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Frontlines

Fortnightly Magazine - January 15 1997

are thinly staffed," adds Hayslip.

Carol Cunningham is a civil engineer with a Masters degree in soil dynamics and earthquake engineering. She is responsible for developing three hydro pumped storage projects. Why does she go to NERC meetings?

"I try and view my role as representing the IPP industry [but] I can't give you a specific example where IPPs may differ from utilities on policy. A lot of the value [for me] comes from understanding the technical issues." Hayslip adds, "We don't have some group of IPPs telling us 'Here's what we want to happen.' That's what I'm concerned with."

A big issue for pumped storage is policy on ancillary services: What rules will the regional councils adopt on reserve requirements or geographic restrictions on spinning reserve that may favor or discriminate against pumped storage?

"Hydro pumped storage marks of the few resources that can provide ancillary services directly. We believe that as services get unbundled, some of the products from pumped storage will become very valuable," says Cunningham.

"A year ago, in the UK, the national grid spun off its pumped storage business to a company called "First Hydro," which later sold the assets to Mission Energy. We know that approximately 40 percent of their revenues now come from the sale of ancillary services."

By coincidence, Hayslip adds that Destec has done a "fair amount of work" looking at energy storage, but with compressed air, the flipside of pumped hydro: "As owners and operators of assets that can provide energy, capacity, and ancillary services, we're looking to put the full deal together."

From "Standard" to "Policy"

In its latest Future Course of NERC report, the Task Force noted that standards should reflect the interests of those accountable for following the rules, as well those affected by them. The key may lie in NERC's complicated policymaking procedures.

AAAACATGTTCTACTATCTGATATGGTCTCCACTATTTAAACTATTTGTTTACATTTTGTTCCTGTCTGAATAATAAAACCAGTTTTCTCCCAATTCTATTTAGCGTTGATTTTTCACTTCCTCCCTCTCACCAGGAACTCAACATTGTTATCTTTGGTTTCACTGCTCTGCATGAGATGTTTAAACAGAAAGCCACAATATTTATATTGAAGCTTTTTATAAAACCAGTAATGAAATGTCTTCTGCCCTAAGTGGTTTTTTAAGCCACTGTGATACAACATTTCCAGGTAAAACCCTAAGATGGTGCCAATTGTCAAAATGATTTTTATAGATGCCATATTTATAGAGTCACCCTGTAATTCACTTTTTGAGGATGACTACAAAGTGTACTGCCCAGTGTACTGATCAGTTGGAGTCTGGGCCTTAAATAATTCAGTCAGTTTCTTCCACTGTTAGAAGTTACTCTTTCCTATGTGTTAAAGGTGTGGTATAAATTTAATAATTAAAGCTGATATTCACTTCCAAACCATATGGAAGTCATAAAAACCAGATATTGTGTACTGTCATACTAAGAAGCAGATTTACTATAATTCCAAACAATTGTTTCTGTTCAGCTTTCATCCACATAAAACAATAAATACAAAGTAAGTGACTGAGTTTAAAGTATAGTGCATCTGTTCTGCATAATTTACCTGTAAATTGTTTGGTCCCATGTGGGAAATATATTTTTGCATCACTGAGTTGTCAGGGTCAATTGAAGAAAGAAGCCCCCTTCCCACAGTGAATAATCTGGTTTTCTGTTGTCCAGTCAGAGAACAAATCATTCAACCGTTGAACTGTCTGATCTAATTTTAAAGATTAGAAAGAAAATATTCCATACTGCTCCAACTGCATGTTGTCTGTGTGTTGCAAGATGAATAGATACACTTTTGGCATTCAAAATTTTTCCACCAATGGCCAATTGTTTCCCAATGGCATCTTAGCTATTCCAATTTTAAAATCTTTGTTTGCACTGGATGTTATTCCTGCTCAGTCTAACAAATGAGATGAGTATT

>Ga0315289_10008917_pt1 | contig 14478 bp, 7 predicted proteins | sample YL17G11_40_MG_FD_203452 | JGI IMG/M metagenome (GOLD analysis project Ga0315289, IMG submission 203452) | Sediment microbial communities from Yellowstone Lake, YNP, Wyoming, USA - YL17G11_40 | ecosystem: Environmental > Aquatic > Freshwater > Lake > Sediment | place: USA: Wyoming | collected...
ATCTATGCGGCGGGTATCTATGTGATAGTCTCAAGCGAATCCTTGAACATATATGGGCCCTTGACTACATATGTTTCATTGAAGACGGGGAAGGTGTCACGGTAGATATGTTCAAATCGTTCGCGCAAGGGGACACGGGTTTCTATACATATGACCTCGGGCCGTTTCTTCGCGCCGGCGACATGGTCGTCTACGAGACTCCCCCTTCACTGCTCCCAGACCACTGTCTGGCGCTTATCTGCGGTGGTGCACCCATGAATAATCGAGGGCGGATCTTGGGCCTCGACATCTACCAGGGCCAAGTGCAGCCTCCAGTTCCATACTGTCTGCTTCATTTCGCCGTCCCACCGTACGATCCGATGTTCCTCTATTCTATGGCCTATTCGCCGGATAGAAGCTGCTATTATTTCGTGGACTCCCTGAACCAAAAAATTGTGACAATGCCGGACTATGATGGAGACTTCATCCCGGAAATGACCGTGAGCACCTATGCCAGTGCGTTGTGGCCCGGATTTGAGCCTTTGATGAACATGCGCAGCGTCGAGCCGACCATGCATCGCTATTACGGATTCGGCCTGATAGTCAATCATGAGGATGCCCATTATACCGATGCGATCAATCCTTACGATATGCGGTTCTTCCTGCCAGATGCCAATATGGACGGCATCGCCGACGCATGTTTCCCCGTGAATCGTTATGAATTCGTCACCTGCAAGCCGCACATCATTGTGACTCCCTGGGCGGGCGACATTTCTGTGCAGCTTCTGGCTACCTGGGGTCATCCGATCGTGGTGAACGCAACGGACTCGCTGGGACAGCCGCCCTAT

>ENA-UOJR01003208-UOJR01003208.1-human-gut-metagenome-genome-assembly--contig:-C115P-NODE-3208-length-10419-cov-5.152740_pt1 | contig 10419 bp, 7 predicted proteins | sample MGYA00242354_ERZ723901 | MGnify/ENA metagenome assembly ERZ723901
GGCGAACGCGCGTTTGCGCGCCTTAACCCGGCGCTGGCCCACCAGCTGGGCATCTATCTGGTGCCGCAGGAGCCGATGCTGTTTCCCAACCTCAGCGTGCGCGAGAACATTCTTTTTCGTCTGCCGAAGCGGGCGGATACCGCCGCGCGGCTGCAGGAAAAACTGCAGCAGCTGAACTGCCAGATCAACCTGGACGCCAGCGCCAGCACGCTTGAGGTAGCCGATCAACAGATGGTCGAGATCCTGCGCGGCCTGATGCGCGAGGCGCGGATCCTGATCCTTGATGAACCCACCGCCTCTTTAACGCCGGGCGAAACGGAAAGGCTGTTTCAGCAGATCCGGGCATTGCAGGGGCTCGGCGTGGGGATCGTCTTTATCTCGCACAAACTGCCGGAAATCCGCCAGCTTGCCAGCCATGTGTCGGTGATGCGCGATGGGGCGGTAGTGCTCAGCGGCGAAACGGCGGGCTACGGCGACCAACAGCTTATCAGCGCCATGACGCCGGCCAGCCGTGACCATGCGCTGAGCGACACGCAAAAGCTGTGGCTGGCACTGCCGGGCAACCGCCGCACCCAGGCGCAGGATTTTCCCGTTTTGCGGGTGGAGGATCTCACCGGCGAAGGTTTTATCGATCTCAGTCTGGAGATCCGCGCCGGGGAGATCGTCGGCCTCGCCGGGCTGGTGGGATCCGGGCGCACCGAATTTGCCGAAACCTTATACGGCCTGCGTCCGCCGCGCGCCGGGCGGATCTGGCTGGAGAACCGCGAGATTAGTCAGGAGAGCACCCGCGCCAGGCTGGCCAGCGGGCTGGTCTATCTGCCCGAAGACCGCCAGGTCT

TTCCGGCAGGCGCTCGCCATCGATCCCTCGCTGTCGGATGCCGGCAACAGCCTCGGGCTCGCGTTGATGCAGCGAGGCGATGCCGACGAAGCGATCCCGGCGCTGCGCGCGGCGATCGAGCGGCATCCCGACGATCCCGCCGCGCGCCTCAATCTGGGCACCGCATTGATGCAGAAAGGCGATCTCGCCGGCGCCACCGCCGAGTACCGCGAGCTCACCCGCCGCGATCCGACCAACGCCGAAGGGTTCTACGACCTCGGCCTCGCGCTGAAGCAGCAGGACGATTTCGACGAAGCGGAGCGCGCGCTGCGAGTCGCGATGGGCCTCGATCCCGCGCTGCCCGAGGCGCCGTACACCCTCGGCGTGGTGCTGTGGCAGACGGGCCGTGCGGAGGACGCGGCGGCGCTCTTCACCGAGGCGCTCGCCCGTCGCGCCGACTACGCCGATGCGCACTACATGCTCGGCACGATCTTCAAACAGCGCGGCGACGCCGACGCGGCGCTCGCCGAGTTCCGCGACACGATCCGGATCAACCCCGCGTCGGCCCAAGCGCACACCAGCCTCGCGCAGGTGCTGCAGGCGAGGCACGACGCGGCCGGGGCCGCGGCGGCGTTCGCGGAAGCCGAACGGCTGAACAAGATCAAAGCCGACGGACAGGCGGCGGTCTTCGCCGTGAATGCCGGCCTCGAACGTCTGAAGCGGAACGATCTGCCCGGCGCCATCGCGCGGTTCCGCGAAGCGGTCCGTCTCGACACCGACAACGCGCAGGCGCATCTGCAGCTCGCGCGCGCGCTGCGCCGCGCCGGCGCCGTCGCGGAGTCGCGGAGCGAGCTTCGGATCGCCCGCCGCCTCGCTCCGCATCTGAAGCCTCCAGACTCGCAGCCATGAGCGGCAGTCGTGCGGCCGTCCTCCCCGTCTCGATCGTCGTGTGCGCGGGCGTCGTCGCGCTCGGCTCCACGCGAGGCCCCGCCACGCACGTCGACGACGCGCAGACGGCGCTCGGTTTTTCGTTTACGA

Says Hayslip: "When the operating committee looks at modifying a policy, we vote and then send the policy to the regions, who will either approve the policy or reject it. That's where the stumbling blocks may lie. The big question has always been, 'How many regions need to approve a policy for it to pass?'

"Here in ERCOT, we have members from co-ops, IPPs, IOU's, muni's and marketers, etc., and we all have votes. But other regions may not work the same way. So the way we operate now does not necessarily ensure that all segments of the industry will get some input.

"Certainly, it tends to be a bit ridiculous that you have to do the same thing two different ways in different regions. A lot of the regions do things on the basis of the contract path. It's difficult to see how you're going to have a system that doesn't reflect real flow studies and calculations."

What about the problem of manpower-of IPPs and marketers lacking the resources to participate fully?

"Do we really need a committee of 30 or so members? Can we reduce the size of committees to free up some of these resources?" asks Hayslip.

"Obviously, if cost means anything